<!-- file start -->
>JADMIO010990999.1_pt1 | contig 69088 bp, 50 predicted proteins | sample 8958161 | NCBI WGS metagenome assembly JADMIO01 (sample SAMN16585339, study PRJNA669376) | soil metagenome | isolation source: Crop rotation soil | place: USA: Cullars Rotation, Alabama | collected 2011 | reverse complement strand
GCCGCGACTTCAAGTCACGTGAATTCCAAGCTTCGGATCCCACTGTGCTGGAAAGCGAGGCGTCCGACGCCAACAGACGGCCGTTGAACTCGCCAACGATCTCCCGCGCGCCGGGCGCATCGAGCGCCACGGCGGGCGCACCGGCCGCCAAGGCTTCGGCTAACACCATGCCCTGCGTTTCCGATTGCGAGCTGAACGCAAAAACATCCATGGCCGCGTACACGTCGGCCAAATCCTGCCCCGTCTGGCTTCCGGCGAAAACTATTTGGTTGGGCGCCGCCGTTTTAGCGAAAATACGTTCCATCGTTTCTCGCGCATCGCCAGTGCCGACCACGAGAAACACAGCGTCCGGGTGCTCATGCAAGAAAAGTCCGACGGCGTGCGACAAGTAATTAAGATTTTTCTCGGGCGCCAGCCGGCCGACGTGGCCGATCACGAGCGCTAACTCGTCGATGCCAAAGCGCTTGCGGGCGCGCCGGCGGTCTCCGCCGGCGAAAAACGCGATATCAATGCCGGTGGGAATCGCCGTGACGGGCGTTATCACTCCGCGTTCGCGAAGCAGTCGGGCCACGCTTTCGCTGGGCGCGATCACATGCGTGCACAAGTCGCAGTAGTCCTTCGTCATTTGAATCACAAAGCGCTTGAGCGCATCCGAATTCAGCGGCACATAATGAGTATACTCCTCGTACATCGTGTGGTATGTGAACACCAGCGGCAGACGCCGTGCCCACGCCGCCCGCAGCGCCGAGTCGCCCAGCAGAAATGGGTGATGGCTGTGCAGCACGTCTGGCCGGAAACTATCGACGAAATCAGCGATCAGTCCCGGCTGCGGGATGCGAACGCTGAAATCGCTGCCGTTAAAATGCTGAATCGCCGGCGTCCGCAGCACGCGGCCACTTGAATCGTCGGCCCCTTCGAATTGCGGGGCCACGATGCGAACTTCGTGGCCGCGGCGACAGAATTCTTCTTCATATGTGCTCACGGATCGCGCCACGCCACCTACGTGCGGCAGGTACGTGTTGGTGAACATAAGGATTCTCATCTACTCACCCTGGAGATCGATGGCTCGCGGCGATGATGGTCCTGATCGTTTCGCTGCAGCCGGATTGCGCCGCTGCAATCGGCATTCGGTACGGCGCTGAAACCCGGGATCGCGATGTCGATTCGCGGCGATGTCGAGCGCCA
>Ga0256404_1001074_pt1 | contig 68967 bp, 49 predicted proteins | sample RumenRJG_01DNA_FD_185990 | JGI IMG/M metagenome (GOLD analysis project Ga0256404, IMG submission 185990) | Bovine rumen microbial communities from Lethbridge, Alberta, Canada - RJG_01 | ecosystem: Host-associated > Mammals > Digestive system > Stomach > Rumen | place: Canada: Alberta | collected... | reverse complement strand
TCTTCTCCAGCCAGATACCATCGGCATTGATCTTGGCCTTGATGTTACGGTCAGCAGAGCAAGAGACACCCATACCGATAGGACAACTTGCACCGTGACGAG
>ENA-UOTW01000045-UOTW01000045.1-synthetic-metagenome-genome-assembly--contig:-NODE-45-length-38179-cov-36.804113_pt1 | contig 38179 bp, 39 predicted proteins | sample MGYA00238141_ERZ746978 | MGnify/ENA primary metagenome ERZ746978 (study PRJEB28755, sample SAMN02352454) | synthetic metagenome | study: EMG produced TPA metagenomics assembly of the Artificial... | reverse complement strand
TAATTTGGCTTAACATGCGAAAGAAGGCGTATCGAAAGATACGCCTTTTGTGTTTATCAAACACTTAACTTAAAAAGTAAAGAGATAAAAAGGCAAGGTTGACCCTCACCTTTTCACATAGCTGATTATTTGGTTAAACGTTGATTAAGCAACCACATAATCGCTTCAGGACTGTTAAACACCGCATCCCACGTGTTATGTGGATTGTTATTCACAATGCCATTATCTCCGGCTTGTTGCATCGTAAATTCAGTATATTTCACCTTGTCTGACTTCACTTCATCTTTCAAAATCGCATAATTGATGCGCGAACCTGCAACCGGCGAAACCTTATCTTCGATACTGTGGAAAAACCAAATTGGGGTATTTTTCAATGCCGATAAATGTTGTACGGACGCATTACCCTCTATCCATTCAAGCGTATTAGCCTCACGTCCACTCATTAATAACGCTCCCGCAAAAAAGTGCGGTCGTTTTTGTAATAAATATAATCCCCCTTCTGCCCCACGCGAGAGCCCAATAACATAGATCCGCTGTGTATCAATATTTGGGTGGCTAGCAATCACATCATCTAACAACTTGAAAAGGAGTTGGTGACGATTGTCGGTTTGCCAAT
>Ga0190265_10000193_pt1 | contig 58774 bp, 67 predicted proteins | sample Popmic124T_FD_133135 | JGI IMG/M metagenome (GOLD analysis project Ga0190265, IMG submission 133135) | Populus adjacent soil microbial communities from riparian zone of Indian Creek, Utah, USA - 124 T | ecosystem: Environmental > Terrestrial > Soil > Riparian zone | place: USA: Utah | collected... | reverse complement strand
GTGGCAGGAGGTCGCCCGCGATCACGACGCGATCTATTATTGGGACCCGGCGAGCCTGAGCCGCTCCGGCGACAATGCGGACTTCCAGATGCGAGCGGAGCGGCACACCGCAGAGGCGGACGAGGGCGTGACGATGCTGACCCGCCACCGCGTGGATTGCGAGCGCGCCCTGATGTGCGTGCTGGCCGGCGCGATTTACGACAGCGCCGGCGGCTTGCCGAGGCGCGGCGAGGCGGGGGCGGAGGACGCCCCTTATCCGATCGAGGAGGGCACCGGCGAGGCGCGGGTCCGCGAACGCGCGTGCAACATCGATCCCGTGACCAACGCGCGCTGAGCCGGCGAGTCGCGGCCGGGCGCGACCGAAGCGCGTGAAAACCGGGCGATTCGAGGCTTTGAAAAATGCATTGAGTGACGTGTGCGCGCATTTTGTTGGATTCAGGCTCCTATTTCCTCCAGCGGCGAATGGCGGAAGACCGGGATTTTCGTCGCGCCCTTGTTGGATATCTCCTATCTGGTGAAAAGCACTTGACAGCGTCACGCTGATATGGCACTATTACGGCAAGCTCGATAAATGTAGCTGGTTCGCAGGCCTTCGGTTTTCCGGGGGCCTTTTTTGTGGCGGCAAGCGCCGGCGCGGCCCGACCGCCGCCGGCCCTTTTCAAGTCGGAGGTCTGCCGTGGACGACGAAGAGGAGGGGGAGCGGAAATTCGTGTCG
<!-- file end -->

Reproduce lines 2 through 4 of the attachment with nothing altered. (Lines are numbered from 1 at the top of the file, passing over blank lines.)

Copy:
GCCGCGACTTCAAGTCACGTGAATTCCAAGCTTCGGATCCCACTGTGCTGGAAAGCGAGGCGTCCGACGCCAACAGACGGCCGTTGAACTCGCCAACGATCTCCCGCGCGCCGGGCGCATCGAGCGCCACGGCGGGCGCACCGGCCGCCAAGGCTTCGGCTAACACCATGCCCTGCGTTTCCGATTGCGAGCTGAACGCAAAAACATCCATGGCCGCGTACACGTCGGCCAAATCCTGCCCCGTCTGGCTTCCGGCGAAAACTATTTGGTTGGGCGCCGCCGTTTTAGCGAAAATACGTTCCATCGTTTCTCGCGCATCGCCAGTGCCGACCACGAGAAACACAGCGTCCGGGTGCTCATGCAAGAAAAGTCCGACGGCGTGCGACAAGTAATTAAGATTTTTCTCGGGCGCCAGCCGGCCGACGTGGCCGATCACGAGCGCTAACTCGTCGATGCCAAAGCGCTTGCGGGCGCGCCGGCGGTCTCCGCCGGCGAAAAACGCGATATCAATGCCGGTGGGAATCGCCGTGACGGGCGTTATCACTCCGCGTTCGCGAAGCAGTCGGGCCACGCTTTCGCTGGGCGCGATCACATGCGTGCACAAGTCGCAGTAGTCCTTCGTCATTTGAATCACAAAGCGCTTGAGCGCATCCGAATTCAGCGGCACATAATGAGTATACTCCTCGTACATCGTGTGGTATGTGAACACCAGCGGCAGACGCCGTGCCCACGCCGCCCGCAGCGCCGAGTCGCCCAGCAGAAATGGGTGATGGCTGTGCAGCACGTCTGGCCGGAAACTATCGACGAAATCAGCGATCAGTCCCGGCTGCGGGATGCGAACGCTGAAATCGCTGCCGTTAAAATGCTGAATCGCCGGCGTCCGCAGCACGCGGCCACTTGAATCGTCGGCCCCTTCGAATTGCGGGGCCACGATGCGAACTTCGTGGCCGCGGCGACAGAATTCTTCTTCATATGTGCTCACGGATCGCGCCACGCCACCTACGTGCGGCAGGTACGTGTTGGTGAACATAAGGATTCTCATCTACTCACCCTGGAGATCGATGGCTCGCGGCGATGATGGTCCTGATCGTTTCGCTGCAGCCGGATTGCGCCGCTGCAATCGGCATTCGGTACGGCGCTGAAACCCGGGATCGCGATGTCGATTCGCGGCGATGTCGAGCGCCA
>Ga0256404_1001074_pt1 | contig 68967 bp, 49 predicted proteins | sample RumenRJG_01DNA_FD_185990 | JGI IMG/M metagenome (GOLD analysis project Ga0256404, IMG submission 185990) | Bovine rumen microbial communities from Lethbridge, Alberta, Canada - RJG_01 | ecosystem: Host-associated > Mammals > Digestive system > Stomach > Rumen | place: Canada: Alberta | collected... | reverse complement strand
TCTTCTCCAGCCAGATACCATCGGCATTGATCTTGGCCTTGATGTTACGGTCAGCAGAGCAAGAGACACCCATACCGATAGGACAACTTGCACCGTGACGAG